Did Jeff Poeschl enter the 2019-20 boys varsity hockey season with a state tournament title in mind?
Poeschl had coached the Mahtomedi Zephyrs to the coveted state high school hockey tournament four years in row. The Zephyrs had been there 11 times in total, never placing higher than third.
And each of those rosters, including the 2018 and 2019 seasons, boasted Division I and III players. Names you would expect to be on a state title plaque.
But it wasn’t until 2020 when they captured the title with a 3-2 overtime win against Hermantown … without a bona fide star.
“By winning the 2020 state championship, our team really proved the importance of a team effort,” said Poeschl. “One of my goals for each team every year is for them to come together as a team and to realize that special bond that takes place when a team commits to one another, and the goals that are set. That’s a goal for me every year, and last year’s group was unique in that regard because they just totally bought into that.”
“It was not anywhere near the talent level of our team the past two years,” added assistant coach and Mahtomedi Youth Hockey Association president Alex Rogosheske. “We were a better team in the last two years. But the 2020 team, guys accepted their roles. Guys played their roles and bought in, and that was the secret. It sounds cliché, but that was the secret of how we came out champions.”
Here’s how Mahtomedi achieved the ultimate success, and the path that took the entire team and community to new heights.
Do you think the Edmonton Oilers would say ‘no thank you’ to having Conor McDavid on their team? Probably not. But with every top player comes challenges.
“As a coach, it’s a double-edged sword,” said Poeschl, who graduated 11 seniors from his 2019 team. “You always want those elite players. It’s hard to replace skill in your lineup. You always welcome that high-level skill in your lineup. But with that, there comes some added challenges with regard to personalities and egos. And sometimes when you have that elite player or two, remember these kids have played together all the way up, they kind of fall into their roles and I think sometimes you’re support players kind of say, ‘well, so and so is going to do it. We’ll just rely on player X to score all the goals or to get the job done.’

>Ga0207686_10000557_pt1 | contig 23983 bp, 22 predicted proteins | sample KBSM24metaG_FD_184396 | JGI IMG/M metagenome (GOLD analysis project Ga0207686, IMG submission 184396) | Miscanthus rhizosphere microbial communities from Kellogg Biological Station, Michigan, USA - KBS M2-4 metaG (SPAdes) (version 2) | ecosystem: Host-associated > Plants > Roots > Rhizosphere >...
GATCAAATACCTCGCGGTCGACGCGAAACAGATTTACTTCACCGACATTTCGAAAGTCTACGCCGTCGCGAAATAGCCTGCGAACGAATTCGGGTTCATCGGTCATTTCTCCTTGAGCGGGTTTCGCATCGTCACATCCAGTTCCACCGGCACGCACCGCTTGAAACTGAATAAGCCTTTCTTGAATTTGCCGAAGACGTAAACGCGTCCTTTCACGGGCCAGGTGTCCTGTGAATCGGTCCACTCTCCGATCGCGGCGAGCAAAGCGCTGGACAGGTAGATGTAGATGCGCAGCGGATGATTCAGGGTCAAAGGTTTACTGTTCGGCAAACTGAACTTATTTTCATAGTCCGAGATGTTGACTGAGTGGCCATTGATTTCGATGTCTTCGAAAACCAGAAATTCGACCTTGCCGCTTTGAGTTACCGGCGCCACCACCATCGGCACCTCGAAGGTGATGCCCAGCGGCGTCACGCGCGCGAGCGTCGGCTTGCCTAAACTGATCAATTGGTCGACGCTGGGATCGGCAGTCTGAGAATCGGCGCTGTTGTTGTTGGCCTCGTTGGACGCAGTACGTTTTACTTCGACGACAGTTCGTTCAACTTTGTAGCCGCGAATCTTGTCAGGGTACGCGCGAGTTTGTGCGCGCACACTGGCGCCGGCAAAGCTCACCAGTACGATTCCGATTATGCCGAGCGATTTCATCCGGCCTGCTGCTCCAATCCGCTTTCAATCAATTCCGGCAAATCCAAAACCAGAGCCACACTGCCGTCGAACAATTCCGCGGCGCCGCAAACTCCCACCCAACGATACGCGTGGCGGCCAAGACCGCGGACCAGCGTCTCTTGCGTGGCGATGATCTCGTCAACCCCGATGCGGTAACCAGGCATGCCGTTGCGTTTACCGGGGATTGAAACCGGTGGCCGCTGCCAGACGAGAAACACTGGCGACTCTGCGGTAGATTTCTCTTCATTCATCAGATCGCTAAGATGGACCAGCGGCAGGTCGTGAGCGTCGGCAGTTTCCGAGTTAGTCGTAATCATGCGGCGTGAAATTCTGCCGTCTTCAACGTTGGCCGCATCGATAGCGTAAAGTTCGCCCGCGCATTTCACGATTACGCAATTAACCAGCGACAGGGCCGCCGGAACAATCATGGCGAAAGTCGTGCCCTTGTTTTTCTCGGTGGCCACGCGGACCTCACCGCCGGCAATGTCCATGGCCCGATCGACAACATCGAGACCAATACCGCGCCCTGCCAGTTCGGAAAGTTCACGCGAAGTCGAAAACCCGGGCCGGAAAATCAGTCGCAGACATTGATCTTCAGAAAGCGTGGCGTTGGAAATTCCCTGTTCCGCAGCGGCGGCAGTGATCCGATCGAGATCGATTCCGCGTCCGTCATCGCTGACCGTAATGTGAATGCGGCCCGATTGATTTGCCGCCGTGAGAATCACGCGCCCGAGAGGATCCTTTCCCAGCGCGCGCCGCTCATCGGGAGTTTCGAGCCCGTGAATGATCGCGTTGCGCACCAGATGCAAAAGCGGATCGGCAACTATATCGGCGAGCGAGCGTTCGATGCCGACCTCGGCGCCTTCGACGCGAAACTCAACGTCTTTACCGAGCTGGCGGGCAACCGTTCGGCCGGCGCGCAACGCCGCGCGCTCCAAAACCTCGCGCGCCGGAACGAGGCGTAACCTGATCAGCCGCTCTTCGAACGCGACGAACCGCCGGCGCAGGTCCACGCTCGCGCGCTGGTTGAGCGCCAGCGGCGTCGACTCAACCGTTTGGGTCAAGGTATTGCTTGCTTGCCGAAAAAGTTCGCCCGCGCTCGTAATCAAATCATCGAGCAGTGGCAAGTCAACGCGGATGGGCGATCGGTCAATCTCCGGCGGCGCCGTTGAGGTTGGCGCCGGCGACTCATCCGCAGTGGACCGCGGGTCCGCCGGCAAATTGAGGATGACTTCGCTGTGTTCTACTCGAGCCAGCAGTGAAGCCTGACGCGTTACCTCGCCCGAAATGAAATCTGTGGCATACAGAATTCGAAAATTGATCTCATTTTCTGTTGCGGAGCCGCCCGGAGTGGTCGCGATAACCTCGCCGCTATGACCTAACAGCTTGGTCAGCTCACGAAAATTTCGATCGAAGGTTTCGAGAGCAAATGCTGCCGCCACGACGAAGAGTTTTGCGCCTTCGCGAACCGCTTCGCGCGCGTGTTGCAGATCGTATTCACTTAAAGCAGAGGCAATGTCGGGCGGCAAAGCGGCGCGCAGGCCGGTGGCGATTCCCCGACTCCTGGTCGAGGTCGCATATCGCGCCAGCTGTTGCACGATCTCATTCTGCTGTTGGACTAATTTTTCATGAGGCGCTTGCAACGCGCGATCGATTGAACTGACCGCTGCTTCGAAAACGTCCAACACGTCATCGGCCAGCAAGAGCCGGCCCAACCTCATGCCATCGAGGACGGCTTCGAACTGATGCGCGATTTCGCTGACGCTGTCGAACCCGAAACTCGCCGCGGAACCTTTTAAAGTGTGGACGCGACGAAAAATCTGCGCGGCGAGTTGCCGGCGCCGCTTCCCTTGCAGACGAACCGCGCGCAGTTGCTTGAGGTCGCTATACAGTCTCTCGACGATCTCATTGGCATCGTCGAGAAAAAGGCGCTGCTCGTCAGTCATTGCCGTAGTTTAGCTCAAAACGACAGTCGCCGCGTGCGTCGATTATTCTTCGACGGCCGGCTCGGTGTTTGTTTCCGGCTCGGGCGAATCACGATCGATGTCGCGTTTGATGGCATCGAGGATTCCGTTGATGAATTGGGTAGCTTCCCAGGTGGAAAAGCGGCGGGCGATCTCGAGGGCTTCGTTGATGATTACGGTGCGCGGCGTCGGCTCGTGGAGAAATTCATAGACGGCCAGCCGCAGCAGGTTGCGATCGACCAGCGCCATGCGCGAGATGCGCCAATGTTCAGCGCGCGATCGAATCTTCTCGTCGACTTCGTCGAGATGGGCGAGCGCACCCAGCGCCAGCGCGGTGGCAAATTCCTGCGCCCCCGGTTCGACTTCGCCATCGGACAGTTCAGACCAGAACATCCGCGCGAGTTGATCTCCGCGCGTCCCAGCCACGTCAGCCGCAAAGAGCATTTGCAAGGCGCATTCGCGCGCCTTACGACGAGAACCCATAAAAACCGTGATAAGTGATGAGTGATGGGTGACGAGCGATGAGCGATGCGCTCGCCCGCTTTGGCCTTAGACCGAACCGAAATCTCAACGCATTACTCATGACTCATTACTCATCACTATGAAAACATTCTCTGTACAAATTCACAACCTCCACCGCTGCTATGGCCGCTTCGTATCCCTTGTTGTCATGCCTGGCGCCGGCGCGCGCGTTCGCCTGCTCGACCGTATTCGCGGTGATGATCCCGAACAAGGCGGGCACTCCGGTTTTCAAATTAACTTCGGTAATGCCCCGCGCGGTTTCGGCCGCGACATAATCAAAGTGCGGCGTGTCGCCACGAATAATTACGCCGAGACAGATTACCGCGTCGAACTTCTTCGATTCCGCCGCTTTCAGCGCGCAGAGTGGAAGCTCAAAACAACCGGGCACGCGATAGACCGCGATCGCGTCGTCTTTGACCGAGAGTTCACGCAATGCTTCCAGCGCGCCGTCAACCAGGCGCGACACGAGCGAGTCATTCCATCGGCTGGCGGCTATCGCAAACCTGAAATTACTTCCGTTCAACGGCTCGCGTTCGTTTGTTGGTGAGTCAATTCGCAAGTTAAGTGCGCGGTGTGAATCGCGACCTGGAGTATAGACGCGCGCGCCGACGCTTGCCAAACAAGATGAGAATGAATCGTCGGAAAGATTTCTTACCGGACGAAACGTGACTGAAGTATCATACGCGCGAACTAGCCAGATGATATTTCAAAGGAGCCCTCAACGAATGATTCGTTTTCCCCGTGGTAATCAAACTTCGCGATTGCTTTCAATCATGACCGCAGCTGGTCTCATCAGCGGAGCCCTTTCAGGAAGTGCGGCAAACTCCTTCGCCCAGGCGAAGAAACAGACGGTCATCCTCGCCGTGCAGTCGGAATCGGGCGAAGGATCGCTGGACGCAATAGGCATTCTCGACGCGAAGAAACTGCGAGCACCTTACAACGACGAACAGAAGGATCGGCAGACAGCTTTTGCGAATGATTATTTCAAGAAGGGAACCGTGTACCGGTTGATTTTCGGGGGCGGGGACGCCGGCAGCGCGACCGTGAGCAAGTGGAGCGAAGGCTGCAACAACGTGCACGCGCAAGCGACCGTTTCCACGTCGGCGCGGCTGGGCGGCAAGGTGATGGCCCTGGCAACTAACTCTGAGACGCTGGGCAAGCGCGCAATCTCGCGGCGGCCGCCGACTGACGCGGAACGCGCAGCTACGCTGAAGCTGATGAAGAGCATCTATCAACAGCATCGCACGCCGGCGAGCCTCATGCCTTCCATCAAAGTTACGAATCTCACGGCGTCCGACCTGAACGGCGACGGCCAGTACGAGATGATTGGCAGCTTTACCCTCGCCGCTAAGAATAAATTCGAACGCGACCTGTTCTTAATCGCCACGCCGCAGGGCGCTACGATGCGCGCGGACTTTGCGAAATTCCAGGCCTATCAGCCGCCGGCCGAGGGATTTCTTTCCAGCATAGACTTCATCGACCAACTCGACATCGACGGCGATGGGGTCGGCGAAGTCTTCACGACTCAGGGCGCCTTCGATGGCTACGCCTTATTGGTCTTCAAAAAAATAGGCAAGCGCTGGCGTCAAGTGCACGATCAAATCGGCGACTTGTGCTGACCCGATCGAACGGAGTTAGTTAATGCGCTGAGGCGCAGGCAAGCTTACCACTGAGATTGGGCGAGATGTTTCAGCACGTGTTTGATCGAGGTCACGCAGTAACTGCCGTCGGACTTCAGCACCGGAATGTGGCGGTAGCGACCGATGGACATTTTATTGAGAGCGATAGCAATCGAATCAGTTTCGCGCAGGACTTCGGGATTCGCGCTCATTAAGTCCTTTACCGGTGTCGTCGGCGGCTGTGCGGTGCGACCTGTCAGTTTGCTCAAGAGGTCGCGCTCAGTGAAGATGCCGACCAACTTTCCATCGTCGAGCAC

“Again, it’s a double-edged sword. It’s nice to have those talented, high-skill players that get all the press, but I think the chemistry of the team can flourish sometimes when you don’t have those high-profile players. We certainly had plenty of skill on our team last year, we just didn’t have those one or two guys that stood out as, ‘Well gosh you play Mahtomedi, you have to stop this guy.’ That made a big difference.”
In an effort to replace the loss of top talent, new players were relied on in new ways. Guys who had played the supporting role found ways to be the lead.
“There were personalities and players that were willing to play roles that enhance that whole team aspect and a family feeling about it,” said Poeschl. “I think that was the biggest difference. They basically said, ‘I’m sold out for whatever we need to do, and I’m willing to do it,’ and everyone was on board.”
Poeschl points to the balanced scoring the team had all season between all lines. Different players contributed. Even unexpected players stepped up.
“Frankly, we addressed that going into the tournament,” he said. “We recognized that if we were going to have some success and make some noise, we were going to need to have a few guys, maybe even unexpected guys step up and have a great tournament and that happened.”
Poeschl knows that without the youth association, the success at the top high school level isn’t there. In addition to mentor programs and establishing a strong connection between the youth teams and the high school squad they all aspire to be a part of, he’s had the aid of Rogosheske.
Rogosheske, a Mahtomedi hockey alum himself, looks at how far the youth program has come since he played, nearly tripling in size with multiple teams at every level from Squirts to Junior Gold.
“Success breeds success,” he said. “With more kids comes more depth and the ability to get great players in town, and keep good players in town. They’re there for the education, they love the small-town area, the small-town feel, we’re just really lucky to be a part of a great community.”
And it’s that community that is the true victor. For a town sandwiched between larger cities like White Bear Lake and Stillwater, Rogosheske admits there’s an extra sense of community pride to come out winners at the end of the season. A pride that every Mahtomedi player feels from the first moment they put on the ‘M.’
“There’s nothing better than community-based hockey,” said Rogosheske. “There’s not a better feeling than growing up with a group of guys or a group of gals and playing for your town and getting to a state tournament and representing your town.
“I never thought in my wildest dreams that Mahtomedi would win a state title. For me personally it means a lot but, I know how much it means to other people in town and the alumni that came before us, so that’s what’s really special about it for me.”